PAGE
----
Chemicals won. Since then, beekeepers have battled the V. Destructor with a series of increasingly stronger miticides. “The industry has gotten onto a chemical treadmill,” says McNeil-Draper. In so doing, it has succeeded only in “breeding a supermite” that wreaks havoc on the broods of both large-scale and backyard beekeepers.
The Asian mite, it turns out, is but one of the parasites, viruses and chemicals stressing the bees. Another culprit: commercial beekeeping itself. Not surprisingly, trucking bees all over the country isn’t good for the bees. Nor is their “monoculture” diet—the food they eat while pollinating vast acreages of one crop. “It would be like you and I could eat only French fries,” says McNeil-Draper.
How to reverse the decline? The EPA could help by revisiting its decision to allow farmers to use the pesticide clothianidin—described in a recently leaked agency report as carrying “a major risk … to nontarget insects (that is, honeybees).” (Manufactured by German agrochemical giant Bayer, clothianidin use is banned in that country.)
More encouraging is a grass-roots movement toward organic practices. Some keepers, instead of treating their hives with chemicals, are breeding bees resistant to natural enemies. The downside: until they find the right strain of so-called “survivor stock,” they lose a lot of bees. When a colony collapses or disappears, it’s roughly $100 to start over. “Compared to, say, ripping a sail, or replacing the wheels on your road bike, that’s not a huge hit,” says Bennett. But it tests a beekeeper’s allegiance to organic practices. Even so, the movement toward survivor stock is going strong in “small pockets” of the country, according to McNeil-Draper, and nowhere more so than in Marin.
In making the case that this is the best way forward, McNeil-Draper is persuasive, but not strident. “You put out what you learn, you explain what you know, and people have to come to their own decisions,” she says. She quoted a bee researcher who was also an aikido black belt, and who put it this way: “The mountain has to move itself.”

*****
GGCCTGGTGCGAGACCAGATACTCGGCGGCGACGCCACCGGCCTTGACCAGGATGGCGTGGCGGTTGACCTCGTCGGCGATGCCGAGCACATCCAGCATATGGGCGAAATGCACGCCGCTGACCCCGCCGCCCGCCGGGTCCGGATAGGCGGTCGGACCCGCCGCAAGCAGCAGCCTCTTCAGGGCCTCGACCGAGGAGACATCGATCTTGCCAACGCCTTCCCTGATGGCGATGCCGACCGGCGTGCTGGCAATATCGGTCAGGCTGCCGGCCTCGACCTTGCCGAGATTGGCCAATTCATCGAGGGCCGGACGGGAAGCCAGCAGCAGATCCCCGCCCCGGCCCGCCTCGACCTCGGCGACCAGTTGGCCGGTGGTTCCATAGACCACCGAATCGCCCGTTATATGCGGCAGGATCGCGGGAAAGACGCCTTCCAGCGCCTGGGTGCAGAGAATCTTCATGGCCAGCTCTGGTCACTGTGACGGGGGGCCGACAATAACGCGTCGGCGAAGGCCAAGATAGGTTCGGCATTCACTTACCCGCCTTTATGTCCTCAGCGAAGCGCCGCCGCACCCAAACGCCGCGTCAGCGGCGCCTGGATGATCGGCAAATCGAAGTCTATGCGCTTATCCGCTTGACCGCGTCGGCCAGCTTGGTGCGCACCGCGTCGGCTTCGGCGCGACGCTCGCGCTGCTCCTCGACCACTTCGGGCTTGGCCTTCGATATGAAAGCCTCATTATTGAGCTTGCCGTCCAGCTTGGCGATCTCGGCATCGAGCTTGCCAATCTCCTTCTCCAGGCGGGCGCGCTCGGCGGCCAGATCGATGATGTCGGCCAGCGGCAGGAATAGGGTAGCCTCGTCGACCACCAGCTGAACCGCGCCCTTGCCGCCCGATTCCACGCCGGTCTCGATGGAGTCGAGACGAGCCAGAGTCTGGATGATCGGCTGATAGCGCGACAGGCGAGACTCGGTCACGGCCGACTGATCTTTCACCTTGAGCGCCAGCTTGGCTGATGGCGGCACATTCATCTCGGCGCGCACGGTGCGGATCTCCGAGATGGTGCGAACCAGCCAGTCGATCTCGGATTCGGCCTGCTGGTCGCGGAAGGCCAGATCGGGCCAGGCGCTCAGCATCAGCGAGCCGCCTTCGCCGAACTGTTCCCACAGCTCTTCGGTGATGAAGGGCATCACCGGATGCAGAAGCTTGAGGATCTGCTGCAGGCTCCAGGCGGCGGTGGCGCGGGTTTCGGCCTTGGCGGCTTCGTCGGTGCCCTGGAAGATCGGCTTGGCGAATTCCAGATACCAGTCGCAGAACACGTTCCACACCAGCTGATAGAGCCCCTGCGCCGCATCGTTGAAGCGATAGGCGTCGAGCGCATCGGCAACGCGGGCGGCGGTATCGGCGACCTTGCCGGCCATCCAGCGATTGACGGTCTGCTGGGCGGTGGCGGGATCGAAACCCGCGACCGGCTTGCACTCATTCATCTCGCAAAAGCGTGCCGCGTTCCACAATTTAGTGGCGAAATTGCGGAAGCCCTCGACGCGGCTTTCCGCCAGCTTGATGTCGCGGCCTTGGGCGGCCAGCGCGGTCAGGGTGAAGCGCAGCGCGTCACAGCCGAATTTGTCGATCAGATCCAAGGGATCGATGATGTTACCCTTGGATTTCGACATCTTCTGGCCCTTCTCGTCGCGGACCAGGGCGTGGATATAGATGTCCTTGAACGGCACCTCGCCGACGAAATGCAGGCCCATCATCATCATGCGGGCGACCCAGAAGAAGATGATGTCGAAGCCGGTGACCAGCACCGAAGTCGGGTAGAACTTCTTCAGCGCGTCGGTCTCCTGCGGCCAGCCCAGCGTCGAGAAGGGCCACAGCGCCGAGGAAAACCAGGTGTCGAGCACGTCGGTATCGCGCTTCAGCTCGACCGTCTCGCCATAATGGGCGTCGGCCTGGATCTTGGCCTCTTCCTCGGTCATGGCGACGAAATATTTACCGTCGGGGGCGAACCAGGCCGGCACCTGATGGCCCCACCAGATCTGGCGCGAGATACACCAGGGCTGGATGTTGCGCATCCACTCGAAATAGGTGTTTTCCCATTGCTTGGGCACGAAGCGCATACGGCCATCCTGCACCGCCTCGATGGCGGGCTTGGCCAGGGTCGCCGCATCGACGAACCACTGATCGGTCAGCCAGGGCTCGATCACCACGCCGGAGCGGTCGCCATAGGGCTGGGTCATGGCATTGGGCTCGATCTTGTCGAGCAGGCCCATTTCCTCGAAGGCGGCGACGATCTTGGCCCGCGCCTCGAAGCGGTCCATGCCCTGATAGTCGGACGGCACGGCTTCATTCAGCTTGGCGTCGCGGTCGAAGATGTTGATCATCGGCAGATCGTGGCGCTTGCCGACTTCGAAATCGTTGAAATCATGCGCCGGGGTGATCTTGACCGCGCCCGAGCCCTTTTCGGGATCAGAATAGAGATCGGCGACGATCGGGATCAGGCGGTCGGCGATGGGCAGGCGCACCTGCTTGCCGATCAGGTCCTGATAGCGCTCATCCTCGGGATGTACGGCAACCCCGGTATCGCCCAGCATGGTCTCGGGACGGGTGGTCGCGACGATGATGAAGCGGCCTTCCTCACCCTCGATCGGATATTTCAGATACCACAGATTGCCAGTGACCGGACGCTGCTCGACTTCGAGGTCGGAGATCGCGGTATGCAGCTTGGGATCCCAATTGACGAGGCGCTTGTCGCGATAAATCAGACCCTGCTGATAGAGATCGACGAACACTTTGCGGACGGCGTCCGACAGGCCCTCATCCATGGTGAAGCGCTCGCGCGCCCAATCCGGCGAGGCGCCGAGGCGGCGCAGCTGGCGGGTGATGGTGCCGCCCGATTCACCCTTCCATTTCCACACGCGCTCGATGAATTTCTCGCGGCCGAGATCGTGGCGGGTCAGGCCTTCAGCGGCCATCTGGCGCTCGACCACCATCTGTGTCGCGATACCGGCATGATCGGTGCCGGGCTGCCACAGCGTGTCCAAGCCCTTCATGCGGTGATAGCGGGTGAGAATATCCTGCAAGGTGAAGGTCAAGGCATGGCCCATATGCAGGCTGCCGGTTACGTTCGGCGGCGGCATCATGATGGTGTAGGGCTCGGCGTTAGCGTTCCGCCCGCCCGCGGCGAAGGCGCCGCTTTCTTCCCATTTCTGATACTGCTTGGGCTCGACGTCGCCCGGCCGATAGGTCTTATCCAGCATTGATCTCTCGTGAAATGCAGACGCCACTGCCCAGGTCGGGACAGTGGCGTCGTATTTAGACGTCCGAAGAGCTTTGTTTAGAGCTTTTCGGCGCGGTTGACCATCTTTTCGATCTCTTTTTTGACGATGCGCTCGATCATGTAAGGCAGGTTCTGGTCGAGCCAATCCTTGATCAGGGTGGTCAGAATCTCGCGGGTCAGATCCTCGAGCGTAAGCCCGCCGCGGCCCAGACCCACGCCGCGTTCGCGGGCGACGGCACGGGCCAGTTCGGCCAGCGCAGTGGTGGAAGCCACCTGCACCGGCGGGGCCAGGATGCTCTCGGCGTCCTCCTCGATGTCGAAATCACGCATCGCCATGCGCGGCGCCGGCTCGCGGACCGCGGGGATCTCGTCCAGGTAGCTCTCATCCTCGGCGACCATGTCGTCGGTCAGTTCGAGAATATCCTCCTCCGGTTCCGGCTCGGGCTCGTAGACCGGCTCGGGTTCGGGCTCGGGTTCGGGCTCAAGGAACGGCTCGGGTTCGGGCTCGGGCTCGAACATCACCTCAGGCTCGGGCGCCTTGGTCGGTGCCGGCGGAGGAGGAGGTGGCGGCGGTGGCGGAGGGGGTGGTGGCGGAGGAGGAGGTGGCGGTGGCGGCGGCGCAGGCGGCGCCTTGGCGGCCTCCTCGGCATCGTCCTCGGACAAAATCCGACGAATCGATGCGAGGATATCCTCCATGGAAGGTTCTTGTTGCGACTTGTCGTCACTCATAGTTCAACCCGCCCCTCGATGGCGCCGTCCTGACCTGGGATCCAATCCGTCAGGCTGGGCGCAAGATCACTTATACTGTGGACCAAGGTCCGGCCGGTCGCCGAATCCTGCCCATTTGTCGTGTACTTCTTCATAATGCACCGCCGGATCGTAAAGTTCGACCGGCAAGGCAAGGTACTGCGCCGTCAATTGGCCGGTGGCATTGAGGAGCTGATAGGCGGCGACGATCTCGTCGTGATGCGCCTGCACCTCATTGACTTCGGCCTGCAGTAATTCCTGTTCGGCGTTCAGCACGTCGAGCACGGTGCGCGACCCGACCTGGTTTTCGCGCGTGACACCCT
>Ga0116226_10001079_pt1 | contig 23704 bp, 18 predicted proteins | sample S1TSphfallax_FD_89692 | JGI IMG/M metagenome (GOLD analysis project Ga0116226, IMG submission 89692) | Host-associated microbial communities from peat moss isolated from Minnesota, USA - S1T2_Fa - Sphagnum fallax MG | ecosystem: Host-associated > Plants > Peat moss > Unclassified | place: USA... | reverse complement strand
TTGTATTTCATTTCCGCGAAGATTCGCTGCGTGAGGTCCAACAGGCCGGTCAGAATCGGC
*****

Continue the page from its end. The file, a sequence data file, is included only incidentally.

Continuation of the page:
The Buzz on Campus
“This used to be a maintenance yard,” says Paul Poutiatine, guiding a visitor down a path behind Marin Academy. To the right is a fair-size compost pile, abutting an elaborate, fenced garden featuring fruit trees and winter greens. To the left, cordoned off with rope, is the school’s modest apiary: two hives bookending a wooden bench that, until recently, was the home of a third hive. That colony succumbed to a malady called American Foulbrood Disease.
“The big thing about beekeeping,” says Poutiatine, “is getting them through the winter.” In addition to teaching English, he is the school’s outings director and the leader of its beekeeping club. The first of the school’s two surviving hives is thronged with bees and clearly thriving. Poutiatine estimates its population at 25,000, and growing.
The second hive has far less traffic. It is home to five or six thousand bees—“just on the edge of viability,” says Poutiatine, who isn’t sure why one hive prospered during a winter while its neighbor struggled. “It was hit harder by the stresses” to which all colonies are subjected: mites, viruses, cold and lack of food, or “nectar flow,” as bee people call it.
Students join the club for various reasons. The honey is a lure. “There’s something mysterious, esoteric about it,” says Poutiatine. “If you can keep bees, you’re somehow a little bit magical. Not everyone falls in love with the compost pile, but the bees have a broader appeal.”
What seep in, almost by osmosis, are lessons in sustainability. When students see a hive struggling, he says, “they start asking questions: Should we switch brood chambers? Should we use plastic comb or natural comb?”
As Poutiatine led a group of new, bee-suited club members out to the smaller of the two hives, he cautioned, “Be on guard, but don’t act as if you’re on guard, because you’ll make the bees nervous.”
There weren’t many signs of life in the hive’s top compartment, the so-called “honey super.” But as the students pulled frames from the “upper brood box,” one story below, Poutiatine could not hide his excitement. “Does that feel heavy? It’s full of honey. Wow. That’s probably eight pounds. One frame! That’s what capped honey looks like.”
The news only got better. The next frame that came out was covered with bees, some of them brand new. “This is capped brood,” explained the teacher. “It’s a small patch, but it’s a great pattern, it’s a dense pattern. That’s good. That bee with the white fur is brand new. These bees will all live about six weeks.”
“Look—eggs!” exclaimed Poutiatine, inspecting another frame. “Cool! So there is a queen in here and she’s laying eggs.”
The excitement in his voice, the periodic questions of the students, and the low but discernible hum of the hive, all added up to a hopeful sound—the sound of the mountain moving itself.
This article originally appeared in Marin Magazine’s print edition under the headline: “Beekeeping 101.”